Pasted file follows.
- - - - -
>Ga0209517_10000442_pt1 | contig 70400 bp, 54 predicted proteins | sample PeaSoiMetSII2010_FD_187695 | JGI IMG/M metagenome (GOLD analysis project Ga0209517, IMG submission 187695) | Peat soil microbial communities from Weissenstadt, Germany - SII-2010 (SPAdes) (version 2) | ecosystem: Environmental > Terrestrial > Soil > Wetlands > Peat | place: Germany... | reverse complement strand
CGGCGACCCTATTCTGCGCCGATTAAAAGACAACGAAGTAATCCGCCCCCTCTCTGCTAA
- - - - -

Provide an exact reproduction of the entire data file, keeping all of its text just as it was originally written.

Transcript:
>Ga0209517_10000442_pt1 | contig 70400 bp, 54 predicted proteins | sample PeaSoiMetSII2010_FD_187695 | JGI IMG/M metagenome (GOLD analysis project Ga0209517, IMG submission 187695) | Peat soil microbial communities from Weissenstadt, Germany - SII-2010 (SPAdes) (version 2) | ecosystem: Environmental > Terrestrial > Soil > Wetlands > Peat | place: Germany... | reverse complement strand
CGGCGACCCTATTCTGCGCCGATTAAAAGACAACGAAGTAATCCGCCCCCTCTCTGCTAA